(FinalCall.com) – The New York State Rockefeller Drug Laws, which for the past 36 years required mandatory long prison terms of up to 15 years to life for possession or sale of small amounts of drugs, are history.
“I have been fighting to overhaul the drug laws and restore judicial discretion in narcotics cases since I began my career in public service as a state senator nearly a quarter-century ago,” Gov. David Paterson said March 27.
The governor added: “I have seen too many lives destroyed by outrageously harsh and ineffective mandatory sentencing laws, and I have also seen too many lives ruined by despicable dealers who prey on the vulnerabilities and addictions of others. I believe this agreement strikes the right balance, and I urge the Legislature to enact it immediately, before more lives and communities are needlessly destroyed.”
Early in March the New York state House approved a bill repealing the laws; next it is up to the Senate to do the same. The governor has been a chief supporter of the bill and worked with legislators to come to an agreement.
The repeal of the laws is a victory for community activists who witnessed and experienced the legal system’s destructive impact.
“Ending the Rockefeller Drug Laws is a great victory for the hip-hop community,” declared hip hop guru and entrepreneur Russell Simmons. “We worked hard, turned up the volume on this issue and rejuvenated and broadened the coalition, but it was hip-hop artists like Diddy, JayZ and 50 Cent that gave this movement for change the power to wake people up and to get the politicians to do the right thing.”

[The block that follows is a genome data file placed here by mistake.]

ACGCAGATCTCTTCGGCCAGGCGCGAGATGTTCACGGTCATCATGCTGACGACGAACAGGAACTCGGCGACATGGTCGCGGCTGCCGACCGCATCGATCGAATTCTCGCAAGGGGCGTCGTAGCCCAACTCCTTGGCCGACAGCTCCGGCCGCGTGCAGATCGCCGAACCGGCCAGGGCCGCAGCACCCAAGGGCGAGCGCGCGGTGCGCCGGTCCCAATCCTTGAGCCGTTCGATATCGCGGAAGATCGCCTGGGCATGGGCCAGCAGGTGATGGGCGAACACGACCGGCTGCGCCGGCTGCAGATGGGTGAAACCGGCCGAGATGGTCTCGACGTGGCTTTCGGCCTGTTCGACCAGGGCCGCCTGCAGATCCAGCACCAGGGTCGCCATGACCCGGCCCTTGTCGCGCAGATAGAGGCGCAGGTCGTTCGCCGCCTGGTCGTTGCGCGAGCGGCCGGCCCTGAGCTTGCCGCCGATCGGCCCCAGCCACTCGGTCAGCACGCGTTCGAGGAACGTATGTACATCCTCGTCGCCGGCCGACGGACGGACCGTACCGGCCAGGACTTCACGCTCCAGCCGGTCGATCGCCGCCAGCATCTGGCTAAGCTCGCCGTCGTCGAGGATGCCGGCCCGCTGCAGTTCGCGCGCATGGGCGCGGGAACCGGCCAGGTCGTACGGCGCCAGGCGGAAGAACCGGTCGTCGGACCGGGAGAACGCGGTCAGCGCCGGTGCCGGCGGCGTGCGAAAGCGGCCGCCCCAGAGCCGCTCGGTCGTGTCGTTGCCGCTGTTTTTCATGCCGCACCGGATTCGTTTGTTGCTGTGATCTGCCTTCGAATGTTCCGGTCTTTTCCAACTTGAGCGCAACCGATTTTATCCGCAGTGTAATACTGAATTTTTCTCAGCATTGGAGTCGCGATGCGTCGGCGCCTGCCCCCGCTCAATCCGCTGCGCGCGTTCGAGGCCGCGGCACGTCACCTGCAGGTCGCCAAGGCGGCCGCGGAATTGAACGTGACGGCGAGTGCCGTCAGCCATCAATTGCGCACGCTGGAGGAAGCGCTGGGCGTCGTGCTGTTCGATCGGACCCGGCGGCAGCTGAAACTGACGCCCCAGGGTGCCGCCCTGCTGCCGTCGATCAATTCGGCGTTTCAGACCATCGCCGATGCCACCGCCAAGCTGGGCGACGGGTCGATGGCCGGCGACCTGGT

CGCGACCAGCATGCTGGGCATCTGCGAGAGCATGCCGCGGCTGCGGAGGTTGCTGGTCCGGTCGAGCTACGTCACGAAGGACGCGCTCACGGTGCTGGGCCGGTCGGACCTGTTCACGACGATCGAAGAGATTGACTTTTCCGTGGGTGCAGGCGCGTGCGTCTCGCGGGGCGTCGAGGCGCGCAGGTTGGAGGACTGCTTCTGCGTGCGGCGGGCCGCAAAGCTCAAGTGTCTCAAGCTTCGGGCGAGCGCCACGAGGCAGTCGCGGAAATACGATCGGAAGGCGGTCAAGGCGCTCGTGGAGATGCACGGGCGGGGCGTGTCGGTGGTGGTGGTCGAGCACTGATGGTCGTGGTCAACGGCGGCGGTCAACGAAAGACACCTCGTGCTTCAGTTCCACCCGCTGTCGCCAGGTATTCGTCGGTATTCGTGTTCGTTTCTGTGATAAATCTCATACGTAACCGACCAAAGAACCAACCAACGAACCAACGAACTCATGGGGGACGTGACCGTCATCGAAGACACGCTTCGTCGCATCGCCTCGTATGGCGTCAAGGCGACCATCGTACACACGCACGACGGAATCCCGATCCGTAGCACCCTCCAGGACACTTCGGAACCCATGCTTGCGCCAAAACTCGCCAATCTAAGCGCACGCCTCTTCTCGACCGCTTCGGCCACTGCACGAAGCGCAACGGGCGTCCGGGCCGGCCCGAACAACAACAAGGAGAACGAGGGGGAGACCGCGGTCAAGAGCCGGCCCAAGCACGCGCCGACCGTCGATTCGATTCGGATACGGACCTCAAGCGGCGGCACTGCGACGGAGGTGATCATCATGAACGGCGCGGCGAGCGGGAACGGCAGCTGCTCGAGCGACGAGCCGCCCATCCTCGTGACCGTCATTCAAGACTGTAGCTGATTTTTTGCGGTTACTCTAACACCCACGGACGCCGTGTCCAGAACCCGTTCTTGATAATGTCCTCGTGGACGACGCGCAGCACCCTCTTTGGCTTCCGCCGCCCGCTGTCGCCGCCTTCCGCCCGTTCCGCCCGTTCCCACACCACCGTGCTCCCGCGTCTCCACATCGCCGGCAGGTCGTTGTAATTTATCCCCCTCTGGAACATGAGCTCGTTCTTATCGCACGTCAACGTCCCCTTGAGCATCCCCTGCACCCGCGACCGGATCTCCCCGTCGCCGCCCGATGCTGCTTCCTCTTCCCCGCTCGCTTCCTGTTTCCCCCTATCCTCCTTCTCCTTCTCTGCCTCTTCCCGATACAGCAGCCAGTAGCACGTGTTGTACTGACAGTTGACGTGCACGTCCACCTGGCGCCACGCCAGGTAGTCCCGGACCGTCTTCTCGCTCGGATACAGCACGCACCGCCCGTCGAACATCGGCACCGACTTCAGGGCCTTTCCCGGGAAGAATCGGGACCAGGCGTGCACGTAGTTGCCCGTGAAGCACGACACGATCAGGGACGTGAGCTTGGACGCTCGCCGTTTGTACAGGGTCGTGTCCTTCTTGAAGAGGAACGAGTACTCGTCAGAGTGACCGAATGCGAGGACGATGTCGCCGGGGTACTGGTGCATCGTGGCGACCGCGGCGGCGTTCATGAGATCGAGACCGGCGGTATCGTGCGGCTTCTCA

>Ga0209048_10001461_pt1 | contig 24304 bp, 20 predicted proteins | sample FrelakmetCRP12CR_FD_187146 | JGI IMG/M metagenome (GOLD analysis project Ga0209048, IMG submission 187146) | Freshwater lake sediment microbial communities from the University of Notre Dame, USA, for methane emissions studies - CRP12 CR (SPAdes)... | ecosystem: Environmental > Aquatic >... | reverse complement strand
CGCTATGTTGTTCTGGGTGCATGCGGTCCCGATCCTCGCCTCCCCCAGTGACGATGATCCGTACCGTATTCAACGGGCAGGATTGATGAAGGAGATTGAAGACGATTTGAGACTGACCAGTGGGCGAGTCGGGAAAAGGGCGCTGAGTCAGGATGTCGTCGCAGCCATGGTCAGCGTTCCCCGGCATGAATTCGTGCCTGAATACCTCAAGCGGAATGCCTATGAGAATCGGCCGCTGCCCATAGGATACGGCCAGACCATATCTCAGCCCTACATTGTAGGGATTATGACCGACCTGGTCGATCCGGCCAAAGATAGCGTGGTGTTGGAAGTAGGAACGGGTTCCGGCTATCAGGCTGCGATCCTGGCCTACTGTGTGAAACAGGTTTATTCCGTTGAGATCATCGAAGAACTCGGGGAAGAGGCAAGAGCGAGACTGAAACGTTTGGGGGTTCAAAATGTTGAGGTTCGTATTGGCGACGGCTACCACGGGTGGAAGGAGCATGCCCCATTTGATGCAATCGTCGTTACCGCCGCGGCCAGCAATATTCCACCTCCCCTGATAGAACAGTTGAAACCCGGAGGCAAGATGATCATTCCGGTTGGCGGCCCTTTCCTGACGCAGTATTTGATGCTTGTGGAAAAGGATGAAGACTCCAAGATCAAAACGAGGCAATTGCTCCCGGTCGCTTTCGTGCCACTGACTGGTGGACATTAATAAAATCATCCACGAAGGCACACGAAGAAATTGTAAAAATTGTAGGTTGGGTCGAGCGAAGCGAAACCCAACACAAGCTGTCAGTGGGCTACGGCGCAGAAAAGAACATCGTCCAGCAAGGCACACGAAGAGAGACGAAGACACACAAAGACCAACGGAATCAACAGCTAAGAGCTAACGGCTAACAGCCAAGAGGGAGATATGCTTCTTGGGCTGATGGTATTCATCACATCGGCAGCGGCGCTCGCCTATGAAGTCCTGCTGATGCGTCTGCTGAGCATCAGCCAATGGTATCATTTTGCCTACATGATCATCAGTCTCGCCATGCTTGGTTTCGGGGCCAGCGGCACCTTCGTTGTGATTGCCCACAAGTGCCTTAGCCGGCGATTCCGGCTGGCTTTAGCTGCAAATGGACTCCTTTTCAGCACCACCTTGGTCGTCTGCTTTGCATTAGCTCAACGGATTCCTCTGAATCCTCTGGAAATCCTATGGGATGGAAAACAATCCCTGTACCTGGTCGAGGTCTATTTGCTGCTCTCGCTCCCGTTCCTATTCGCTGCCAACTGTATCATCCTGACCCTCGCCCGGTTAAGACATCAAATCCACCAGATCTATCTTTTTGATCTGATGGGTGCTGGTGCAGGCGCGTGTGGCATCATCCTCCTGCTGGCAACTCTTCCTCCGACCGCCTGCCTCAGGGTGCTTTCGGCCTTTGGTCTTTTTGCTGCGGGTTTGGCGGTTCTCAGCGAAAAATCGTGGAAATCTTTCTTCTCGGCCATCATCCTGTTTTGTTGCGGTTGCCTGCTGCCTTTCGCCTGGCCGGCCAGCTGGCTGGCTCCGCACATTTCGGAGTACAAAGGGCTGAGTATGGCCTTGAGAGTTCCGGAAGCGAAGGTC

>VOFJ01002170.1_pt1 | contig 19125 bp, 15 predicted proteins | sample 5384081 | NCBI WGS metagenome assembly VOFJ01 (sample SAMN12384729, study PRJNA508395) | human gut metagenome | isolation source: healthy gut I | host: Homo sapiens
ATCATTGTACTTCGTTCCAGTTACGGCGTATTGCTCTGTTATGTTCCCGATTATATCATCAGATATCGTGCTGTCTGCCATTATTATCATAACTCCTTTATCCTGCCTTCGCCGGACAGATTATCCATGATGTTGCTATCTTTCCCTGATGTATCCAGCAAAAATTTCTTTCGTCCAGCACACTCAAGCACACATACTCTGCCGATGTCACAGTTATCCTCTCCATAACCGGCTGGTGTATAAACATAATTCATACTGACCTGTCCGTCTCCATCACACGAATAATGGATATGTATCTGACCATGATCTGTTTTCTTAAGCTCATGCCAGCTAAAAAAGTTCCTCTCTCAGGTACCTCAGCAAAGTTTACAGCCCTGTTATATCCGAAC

The repeal eliminates mandatory minimum prison sentences, expands drug treatment programs and allows first time non-violent offenders to be diverted to treatment instead of prison.
For almost four decades men and women who needed drug treatment were jailed for as long as 20 years, torn from families and left children to navigate the foster care system.
The law was especially punitive for Blacks and women.In New York by 1990, 61.2 percent of all female prisoners were committed for a drug offense.Blacks and Latinos constituted 94.2 percent of the total population of drug felons in New York, Whites were 5.3 percent.
According to NAACP CEO Ben Jealous, the effort to end the ‘lock ‘em up and throw away the key policies’ that resulted in the U.S. jailing more citizens than any other industrialized country can claim a significant victory.
“This moment reflects an important window in our history,” said Mr. Jealous.
Mr. Simmons sees this as the first step in a possible national campaign. It is time “to work around the country to end the unjust drug laws in numerous other states and on the federal level. This is about changing the direction in this country for a more just and fair judicial system.”